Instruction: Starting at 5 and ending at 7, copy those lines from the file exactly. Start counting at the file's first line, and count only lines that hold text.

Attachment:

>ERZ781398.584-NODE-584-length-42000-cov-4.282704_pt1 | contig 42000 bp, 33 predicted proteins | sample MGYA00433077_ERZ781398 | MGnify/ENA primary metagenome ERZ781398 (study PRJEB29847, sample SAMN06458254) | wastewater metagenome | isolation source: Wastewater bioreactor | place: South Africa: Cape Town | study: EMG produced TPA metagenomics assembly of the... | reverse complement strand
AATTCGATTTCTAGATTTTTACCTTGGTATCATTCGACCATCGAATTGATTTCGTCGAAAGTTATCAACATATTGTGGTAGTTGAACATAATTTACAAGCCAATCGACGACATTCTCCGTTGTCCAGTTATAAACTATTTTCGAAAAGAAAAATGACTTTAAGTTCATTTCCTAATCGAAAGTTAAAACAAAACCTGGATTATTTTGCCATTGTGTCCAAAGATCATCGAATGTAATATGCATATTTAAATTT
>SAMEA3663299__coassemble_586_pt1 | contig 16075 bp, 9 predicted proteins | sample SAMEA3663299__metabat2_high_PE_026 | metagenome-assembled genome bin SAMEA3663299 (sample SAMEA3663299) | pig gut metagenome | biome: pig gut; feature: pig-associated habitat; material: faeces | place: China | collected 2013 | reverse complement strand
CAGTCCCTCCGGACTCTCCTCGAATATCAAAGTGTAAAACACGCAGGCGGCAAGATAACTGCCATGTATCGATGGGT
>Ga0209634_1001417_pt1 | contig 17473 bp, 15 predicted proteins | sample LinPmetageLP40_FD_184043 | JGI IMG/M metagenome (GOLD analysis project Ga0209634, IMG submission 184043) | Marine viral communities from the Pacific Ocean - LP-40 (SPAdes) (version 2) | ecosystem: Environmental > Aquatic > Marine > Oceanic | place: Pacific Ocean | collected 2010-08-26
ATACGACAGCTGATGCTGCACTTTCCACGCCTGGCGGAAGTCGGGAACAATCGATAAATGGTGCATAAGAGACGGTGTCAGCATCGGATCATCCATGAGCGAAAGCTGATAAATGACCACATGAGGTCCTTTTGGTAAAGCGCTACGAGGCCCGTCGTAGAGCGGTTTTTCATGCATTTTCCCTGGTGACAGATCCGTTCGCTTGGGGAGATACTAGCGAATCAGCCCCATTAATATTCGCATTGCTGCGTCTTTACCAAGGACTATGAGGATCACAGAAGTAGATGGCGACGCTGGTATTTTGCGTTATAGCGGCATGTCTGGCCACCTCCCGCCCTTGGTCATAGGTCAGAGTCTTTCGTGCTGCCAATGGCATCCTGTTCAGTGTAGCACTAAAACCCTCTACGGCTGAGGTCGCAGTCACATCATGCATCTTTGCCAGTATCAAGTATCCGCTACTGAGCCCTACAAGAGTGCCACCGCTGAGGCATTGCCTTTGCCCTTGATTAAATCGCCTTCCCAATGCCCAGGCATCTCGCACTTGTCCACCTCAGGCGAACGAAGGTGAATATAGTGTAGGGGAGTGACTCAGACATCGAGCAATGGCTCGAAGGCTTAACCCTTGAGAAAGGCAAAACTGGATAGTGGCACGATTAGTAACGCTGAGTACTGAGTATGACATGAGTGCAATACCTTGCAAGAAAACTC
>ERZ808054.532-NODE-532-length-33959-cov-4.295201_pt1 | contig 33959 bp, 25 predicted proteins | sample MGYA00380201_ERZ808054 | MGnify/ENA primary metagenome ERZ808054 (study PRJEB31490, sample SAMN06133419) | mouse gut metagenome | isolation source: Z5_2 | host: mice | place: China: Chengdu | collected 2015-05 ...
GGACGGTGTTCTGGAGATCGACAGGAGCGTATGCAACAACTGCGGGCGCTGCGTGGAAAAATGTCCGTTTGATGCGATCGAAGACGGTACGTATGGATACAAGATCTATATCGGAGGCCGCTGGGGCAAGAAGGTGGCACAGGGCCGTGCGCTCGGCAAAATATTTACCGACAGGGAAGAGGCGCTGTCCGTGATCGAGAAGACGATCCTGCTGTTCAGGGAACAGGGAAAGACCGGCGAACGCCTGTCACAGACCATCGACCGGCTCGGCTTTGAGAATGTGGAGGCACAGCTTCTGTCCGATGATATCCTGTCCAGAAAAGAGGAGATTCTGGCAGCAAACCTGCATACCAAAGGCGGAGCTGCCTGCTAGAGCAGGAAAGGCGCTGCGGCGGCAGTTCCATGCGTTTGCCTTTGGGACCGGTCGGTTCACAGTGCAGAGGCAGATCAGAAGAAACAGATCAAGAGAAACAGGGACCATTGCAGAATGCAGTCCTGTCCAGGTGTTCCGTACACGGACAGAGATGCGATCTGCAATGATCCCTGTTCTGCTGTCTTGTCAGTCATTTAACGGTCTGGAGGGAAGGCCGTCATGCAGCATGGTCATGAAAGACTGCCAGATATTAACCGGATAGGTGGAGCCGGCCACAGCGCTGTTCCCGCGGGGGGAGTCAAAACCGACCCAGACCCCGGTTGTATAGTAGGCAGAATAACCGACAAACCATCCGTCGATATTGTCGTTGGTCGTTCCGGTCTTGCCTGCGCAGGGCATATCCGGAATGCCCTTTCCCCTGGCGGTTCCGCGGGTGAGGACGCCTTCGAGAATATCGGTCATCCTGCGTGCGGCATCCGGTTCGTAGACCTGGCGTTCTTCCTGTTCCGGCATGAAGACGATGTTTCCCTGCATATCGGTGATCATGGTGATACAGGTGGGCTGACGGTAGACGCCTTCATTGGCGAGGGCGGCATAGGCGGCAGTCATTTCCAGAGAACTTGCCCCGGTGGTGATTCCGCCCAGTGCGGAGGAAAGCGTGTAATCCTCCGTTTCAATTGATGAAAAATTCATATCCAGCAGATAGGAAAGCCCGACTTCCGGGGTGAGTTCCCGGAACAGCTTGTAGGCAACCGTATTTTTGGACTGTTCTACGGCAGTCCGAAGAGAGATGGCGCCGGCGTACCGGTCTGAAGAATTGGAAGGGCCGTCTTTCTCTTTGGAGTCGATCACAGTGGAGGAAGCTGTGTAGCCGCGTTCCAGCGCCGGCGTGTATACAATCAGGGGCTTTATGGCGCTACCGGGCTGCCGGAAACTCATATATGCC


>Ga0209634_1001417_pt1 | contig 17473 bp, 15 predicted proteins | sample LinPmetageLP40_FD_184043 | JGI IMG/M metagenome (GOLD analysis project Ga0209634, IMG submission 184043) | Marine viral communities from the Pacific Ocean - LP-40 (SPAdes) (version 2) | ecosystem: Environmental > Aquatic > Marine > Oceanic | place: Pacific Ocean | collected 2010-08-26
ATACGACAGCTGATGCTGCACTTTCCACGCCTGGCGGAAGTCGGGAACAATCGATAAATGGTGCATAAGAGACGGTGTCAGCATCGGATCATCCATGAGCGAAAGCTGATAAATGACCACATGAGGTCCTTTTGGTAAAGCGCTACGAGGCCCGTCGTAGAGCGGTTTTTCATGCATTTTCCCTGGTGACAGATCCGTTCGCTTGGGGAGATACTAGCGAATCAGCCCCATTAATATTCGCATTGCTGCGTCTTTACCAAGGACTATGAGGATCACAGAAGTAGATGGCGACGCTGGTATTTTGCGTTATAGCGGCATGTCTGGCCACCTCCCGCCCTTGGTCATAGGTCAGAGTCTTTCGTGCTGCCAATGGCATCCTGTTCAGTGTAGCACTAAAACCCTCTACGGCTGAGGTCGCAGTCACATCATGCATCTTTGCCAGTATCAAGTATCCGCTACTGAGCCCTACAAGAGTGCCACCGCTGAGGCATTGCCTTTGCCCTTGATTAAATCGCCTTCCCAATGCCCAGGCATCTCGCACTTGTCCACCTCAGGCGAACGAAGGTGAATATAGTGTAGGGGAGTGACTCAGACATCGAGCAATGGCTCGAAGGCTTAACCCTTGAGAAAGGCAAAACTGGATAGTGGCACGATTAGTAACGCTGAGTACTGAGTATGACATGAGTGCAATACCTTGCAAGAAAACTC
>ERZ808054.532-NODE-532-length-33959-cov-4.295201_pt1 | contig 33959 bp, 25 predicted proteins | sample MGYA00380201_ERZ808054 | MGnify/ENA primary metagenome ERZ808054 (study PRJEB31490, sample SAMN06133419) | mouse gut metagenome | isolation source: Z5_2 | host: mice | place: China: Chengdu | collected 2015-05 ...